Portrait of Mona Lisa by Leonardo da Vinci
The beginning of Da Vinci's work to paint the beautiful painting Mona Lisa, this portrait full of mystery dates back to 1503. This painting with dimensions of 77x53 cm is one of Da Vinci's most famous works. The version he prepared was bigger than what is remembered today because two columns have been cut from the left and right sides of this tableau. For this reason, it is not at all clear that Mona Lisa is sitting in this painting.
It should also be noted that many parts of this painting have been damaged or repainted over time. However, the main character of the painting is still preserved. For example, the background that shows a foggy atmosphere - which is called sfumato technique - is completely exposed and makes her beautiful, magical and beguiling smile stand out that a person named Francesco di Bartolommeo (Francesco di Bartolommeo) from the aristocratic city of Florence asked Da Vinci to paint a portrait of his third wife, Lisa di Antonio Maria (Lisa di Antonio Maria). Da Vinci worked on this work of art for nearly four years. And after finishing the painting in 1507, he did not sell this beautiful painting to Francisco, he left Florence and kept it with himself.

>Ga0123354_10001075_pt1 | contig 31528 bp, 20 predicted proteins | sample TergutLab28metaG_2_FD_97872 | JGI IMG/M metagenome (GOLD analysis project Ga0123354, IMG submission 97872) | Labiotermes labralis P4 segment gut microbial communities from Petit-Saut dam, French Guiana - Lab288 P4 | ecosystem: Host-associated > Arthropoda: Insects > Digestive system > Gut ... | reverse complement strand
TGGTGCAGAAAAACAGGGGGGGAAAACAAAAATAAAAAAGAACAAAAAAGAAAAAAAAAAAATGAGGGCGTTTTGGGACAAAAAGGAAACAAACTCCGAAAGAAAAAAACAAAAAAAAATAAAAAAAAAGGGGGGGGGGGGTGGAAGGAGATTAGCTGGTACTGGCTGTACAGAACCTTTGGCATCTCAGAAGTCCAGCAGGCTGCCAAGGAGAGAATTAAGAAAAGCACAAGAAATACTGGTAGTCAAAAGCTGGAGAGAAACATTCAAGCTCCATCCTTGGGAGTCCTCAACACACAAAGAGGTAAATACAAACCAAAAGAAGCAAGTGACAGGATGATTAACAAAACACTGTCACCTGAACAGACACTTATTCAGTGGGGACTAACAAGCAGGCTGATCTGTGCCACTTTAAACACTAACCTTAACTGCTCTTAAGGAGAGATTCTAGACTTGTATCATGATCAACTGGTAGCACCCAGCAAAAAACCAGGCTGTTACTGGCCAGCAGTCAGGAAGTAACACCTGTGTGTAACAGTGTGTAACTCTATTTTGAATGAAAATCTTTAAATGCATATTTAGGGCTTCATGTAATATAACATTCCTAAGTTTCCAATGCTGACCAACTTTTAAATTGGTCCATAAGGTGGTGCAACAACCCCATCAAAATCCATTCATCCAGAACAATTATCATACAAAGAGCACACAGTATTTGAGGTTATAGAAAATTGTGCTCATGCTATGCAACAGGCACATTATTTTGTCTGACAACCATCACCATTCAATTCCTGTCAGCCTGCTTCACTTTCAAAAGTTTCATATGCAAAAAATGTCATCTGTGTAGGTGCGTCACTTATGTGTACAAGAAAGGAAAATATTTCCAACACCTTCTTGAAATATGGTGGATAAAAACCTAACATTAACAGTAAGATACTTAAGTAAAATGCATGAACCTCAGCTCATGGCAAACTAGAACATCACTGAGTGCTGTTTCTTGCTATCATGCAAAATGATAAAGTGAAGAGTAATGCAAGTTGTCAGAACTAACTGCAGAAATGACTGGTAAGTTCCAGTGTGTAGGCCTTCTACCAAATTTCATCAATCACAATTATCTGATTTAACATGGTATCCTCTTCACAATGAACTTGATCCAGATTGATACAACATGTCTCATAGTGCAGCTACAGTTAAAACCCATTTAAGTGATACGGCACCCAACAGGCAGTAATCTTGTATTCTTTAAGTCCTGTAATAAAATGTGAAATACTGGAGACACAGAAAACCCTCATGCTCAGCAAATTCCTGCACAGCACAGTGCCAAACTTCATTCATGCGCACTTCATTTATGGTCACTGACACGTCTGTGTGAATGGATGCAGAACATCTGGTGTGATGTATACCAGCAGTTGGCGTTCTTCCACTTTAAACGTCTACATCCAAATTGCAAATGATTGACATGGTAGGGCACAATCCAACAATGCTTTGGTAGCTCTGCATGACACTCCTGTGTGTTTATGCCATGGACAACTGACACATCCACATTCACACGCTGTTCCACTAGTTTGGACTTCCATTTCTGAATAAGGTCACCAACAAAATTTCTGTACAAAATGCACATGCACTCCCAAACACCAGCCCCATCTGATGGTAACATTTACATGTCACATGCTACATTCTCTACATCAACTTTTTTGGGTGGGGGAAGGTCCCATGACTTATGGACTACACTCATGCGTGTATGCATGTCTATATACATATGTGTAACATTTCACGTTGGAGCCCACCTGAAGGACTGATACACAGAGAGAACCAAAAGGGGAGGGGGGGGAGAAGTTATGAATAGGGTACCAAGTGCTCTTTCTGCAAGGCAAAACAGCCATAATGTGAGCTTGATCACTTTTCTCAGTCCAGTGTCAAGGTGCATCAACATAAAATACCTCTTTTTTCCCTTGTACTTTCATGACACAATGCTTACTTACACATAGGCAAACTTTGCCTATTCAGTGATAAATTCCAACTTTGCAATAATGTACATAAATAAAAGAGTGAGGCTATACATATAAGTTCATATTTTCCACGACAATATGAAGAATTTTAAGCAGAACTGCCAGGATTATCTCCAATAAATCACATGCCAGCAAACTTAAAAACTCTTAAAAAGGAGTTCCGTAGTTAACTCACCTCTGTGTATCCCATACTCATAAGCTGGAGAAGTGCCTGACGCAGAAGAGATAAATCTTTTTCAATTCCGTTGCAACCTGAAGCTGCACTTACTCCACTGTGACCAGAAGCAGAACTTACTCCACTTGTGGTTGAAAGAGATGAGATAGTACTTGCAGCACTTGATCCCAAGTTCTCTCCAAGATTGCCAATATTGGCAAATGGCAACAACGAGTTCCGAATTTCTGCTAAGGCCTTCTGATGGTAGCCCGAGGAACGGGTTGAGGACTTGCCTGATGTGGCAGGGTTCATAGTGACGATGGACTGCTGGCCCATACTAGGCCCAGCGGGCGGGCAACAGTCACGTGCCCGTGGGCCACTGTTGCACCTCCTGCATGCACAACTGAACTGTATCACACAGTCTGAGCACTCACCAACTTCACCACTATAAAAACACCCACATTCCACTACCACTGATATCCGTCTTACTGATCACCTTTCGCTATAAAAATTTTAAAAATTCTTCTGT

Some believe that since Leonardo did not finish the painting, he did not sell it to Francisco, and many others believe that Leonardo loved this painting.
Da Vinci entered France in 1516 when he had the Mona Lisa painting in his luggage and sold it to the then king of France, Francis I. After that, over time, this beautiful work moved to different French cities until after the French Revolution, Mona Lisa chose the Louvre Museum as her home.
Napoleon unfairly removes it from the museum and takes it to his private bedroom, and after Napoleon's exile, this beautiful work is returned to Lor.
On August 21, 1911, the Mona Lisa was stolen by an Italian thief and brought to Italy. After two years, this painting can be seen in its hometown, Florence, and after some administrative and legal processes, the painting will be returned to Lor.
In 1956, someone sprayed acid on the lower part of the panel, which took years to restore. In the 60s and 70s, the cities of New York, Tokyo and Moscow hosted this beautiful painting.
What has happened to this work of art throughout history has prompted the authorities of the Lore Museum to keep this valuable painting behind bulletproof glass under strict security measures and not to allow it to leave the museum for display in any country. .